Where: Selinute, Italian island of Sicily
When: 650 – 250 BC
History: Rich city destroyed by jealous neighbours
Best sights: The Acropolis – ancient marketplace
Two hours south of Palermo lies a site which bears testament to Sicily’s importance in the ancient world – Selinunte. Overlooking the Mediterranean Sea and surrounded by lush green countryside, Selinunte is the site of some of the best preserved Greek ruins in all of Europe. It’s name is derived from the wild celery known as selinon which still grows in the area.
What’s the history here?
Selinunte was once a thriving Greek city set in spectacular surroundings on the Sicilian coast. In it’s heyday, it had a population of about 25,000 – these days all that remains are the ruins of the acropolis and a number of tumbledown temples.
The city was founded by Greek colonists from Megara Hyblea, on the east coast of Sicily, between 650 and 630 BC. It quickly became embroiled in territorial skirmishes with the neighbouring Elami and Entella, and built a harbour in order to protect its interests. After a treaty was reached in 580 BC, Selinunte turned her sea-faring capabilities to trade, and swiftly amassed riches which were the envy of other nations.
The Cartheginians were particularly concerned at Selinunte’s new found wealth, as they didn’t want to be ousted from their position of control over Sicily. Selinunte, for her part, attempted to remain neutral in subsequent conflicts between the Greek colonies. Ultimately, in 409 BC, Carthage used some minor skirmishes between Selinunte and the Elami as an excuse to attack the town. Selinunte was besieged for just nine days before the 100,000 strong army of Carthaginians breached the walls and embarked on a brutal frenzy of destruction.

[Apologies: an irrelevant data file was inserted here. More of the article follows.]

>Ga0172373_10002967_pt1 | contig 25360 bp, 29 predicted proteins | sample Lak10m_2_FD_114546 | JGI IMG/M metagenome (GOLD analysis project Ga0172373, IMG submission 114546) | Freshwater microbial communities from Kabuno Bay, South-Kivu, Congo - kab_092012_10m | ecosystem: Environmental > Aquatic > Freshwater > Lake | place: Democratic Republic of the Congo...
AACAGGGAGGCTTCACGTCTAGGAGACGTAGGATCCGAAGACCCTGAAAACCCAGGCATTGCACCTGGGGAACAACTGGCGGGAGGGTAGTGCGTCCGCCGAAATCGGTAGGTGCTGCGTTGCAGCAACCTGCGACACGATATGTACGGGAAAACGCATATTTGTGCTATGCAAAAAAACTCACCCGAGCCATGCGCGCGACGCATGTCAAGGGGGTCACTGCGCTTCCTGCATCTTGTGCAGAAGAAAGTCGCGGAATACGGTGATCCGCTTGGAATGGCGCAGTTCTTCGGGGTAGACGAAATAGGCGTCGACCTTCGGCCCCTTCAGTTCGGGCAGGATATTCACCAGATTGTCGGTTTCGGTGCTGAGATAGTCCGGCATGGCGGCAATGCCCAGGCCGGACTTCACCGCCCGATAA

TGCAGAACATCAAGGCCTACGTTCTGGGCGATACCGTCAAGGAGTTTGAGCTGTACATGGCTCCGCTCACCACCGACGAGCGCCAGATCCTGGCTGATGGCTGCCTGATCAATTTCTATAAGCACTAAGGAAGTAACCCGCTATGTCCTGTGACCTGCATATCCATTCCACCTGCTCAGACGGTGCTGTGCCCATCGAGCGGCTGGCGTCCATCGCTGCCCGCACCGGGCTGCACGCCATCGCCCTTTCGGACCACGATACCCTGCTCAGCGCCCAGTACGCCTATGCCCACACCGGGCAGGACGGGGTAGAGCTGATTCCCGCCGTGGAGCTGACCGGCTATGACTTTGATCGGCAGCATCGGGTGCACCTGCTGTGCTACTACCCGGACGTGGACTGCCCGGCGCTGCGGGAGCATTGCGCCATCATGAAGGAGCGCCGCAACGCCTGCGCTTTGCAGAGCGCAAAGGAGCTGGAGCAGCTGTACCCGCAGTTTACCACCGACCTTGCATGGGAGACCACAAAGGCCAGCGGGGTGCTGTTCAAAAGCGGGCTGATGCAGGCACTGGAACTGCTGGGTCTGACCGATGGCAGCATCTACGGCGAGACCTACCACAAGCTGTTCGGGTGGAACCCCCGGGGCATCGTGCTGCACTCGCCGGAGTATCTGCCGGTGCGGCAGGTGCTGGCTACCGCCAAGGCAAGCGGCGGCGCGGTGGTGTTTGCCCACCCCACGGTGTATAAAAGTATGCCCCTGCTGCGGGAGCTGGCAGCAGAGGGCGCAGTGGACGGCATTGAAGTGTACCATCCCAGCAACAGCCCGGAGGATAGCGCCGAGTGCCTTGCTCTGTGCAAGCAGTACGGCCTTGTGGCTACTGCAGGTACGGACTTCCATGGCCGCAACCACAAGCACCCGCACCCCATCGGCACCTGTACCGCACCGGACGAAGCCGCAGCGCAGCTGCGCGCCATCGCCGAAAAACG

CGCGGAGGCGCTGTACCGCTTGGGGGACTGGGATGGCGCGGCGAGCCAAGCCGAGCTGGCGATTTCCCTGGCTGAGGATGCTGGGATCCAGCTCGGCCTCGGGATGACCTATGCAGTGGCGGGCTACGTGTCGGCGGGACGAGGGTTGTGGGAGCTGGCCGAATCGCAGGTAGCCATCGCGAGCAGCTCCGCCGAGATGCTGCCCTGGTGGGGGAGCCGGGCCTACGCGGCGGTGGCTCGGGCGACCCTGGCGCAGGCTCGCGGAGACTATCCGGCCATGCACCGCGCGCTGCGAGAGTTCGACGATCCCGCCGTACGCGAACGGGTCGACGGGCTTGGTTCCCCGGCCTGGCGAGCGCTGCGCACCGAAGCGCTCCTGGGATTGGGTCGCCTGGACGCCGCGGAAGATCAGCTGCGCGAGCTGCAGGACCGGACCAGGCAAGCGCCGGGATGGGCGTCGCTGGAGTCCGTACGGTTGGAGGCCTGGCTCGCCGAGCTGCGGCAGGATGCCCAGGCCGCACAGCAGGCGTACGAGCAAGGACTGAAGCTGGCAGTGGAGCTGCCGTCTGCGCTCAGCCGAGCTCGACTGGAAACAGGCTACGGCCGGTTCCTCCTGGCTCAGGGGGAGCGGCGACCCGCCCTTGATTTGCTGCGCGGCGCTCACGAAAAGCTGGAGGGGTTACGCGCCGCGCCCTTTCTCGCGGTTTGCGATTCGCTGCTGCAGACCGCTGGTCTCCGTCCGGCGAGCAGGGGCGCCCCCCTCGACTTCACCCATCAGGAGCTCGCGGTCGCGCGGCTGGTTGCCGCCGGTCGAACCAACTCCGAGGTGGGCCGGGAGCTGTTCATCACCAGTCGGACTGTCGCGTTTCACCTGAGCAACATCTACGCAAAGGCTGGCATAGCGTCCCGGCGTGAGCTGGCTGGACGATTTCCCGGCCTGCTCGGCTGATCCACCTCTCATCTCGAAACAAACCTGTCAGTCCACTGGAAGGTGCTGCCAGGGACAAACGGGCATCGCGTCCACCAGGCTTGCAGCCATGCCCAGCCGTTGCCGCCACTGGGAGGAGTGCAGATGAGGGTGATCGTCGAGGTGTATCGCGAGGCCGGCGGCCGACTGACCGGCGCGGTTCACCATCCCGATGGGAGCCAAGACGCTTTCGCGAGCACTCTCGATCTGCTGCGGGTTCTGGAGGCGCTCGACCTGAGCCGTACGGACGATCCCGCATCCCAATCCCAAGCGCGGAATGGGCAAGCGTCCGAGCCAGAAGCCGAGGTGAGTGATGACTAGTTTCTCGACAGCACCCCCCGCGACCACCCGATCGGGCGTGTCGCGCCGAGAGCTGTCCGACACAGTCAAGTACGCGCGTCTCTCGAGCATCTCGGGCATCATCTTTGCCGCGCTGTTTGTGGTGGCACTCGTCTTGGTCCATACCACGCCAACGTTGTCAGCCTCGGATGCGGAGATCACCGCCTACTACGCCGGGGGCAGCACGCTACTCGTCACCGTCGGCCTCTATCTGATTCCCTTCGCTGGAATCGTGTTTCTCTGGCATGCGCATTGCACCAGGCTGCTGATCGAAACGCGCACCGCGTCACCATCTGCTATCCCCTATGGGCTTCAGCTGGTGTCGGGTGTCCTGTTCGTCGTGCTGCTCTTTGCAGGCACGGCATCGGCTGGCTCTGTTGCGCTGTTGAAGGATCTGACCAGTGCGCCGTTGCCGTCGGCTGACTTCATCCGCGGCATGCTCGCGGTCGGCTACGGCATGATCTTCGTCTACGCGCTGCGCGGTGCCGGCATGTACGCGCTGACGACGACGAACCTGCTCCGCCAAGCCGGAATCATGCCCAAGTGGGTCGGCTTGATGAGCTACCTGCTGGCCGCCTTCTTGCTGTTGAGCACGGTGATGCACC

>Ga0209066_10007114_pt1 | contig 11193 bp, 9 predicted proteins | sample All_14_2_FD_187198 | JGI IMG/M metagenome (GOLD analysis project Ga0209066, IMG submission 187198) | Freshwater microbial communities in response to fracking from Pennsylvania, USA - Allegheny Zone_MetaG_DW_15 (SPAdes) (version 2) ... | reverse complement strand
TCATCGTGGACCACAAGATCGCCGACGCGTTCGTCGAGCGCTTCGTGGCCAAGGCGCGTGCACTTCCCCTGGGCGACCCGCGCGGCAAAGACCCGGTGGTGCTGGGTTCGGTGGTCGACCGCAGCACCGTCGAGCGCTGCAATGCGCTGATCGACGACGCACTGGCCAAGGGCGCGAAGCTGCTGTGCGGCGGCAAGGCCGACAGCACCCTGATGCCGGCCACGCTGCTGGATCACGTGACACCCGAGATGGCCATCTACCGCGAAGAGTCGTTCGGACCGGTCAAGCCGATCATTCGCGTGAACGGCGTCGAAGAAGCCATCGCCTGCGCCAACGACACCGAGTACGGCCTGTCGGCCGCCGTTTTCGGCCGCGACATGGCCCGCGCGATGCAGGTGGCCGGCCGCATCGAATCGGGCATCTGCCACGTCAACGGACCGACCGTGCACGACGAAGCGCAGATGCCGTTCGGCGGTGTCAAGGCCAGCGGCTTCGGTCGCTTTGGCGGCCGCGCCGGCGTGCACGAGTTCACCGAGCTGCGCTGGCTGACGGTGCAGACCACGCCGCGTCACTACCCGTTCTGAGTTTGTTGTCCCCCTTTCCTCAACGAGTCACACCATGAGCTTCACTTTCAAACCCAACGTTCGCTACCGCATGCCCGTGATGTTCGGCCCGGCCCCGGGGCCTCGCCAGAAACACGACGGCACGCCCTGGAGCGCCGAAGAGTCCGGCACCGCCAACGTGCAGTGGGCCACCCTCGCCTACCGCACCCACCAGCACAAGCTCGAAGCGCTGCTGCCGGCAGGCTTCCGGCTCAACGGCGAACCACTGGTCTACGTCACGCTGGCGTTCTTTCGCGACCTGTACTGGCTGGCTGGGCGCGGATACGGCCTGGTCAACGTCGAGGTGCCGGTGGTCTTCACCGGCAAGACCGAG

Selinunte was inhabited by Carthaginians for the next 150 years, but it never regained its former prosperity. In 250 BC it was razed to the ground by Carthaginian forces who wanted to deprive Rome of her prize for capturing nearby Palermo.
In the early 8th century a small village grew up around the ruined city of Selinunte, but was destroyed by a serious earthquake about a hundred years later. The ruins have remained uninhabited from this time, and since no modern buildings have been constructed above the ruins the site is of supreme importance to archaeologists studying the Greek colonisation of Sicily.
What’s there to see and do?
Selinunte is a spectacular site, evocative of the power and wealth of the ancient Greek civilisation. The temples at Selinunte, five of which are clustered around the acropolis, are identified by the letters A to G, O & M. Most remarkable are:
Temple C – Many of the metopes from Temples C depicting scenes from Greek mythology are on display at the Archaeological Museum in Palermo. This temple is located within the acropolis.
Temple E – Reconstructed amid much controversy in 1958, Temple E was originally built in the 5th century BC. It is thought to have been dedicated to the Greek god Dionysus. The more outstanding metopes in the Archaeological Museum in Palermo come from this temple.
Temple G – One of the largest temples ever built by the Greeks, believed to have been dedicated to Apollo, the sun god. Sadly, little remains of this apart from one of the enormous columns and a huge pile of rubble.
The acropolis was built on high ground overlooking the sea. Some parts of the ancient walls surrounding it remain, but the most part was reconstructed in 1927. The agora or ‘marketplace’ and two main streets have been fully excavated.
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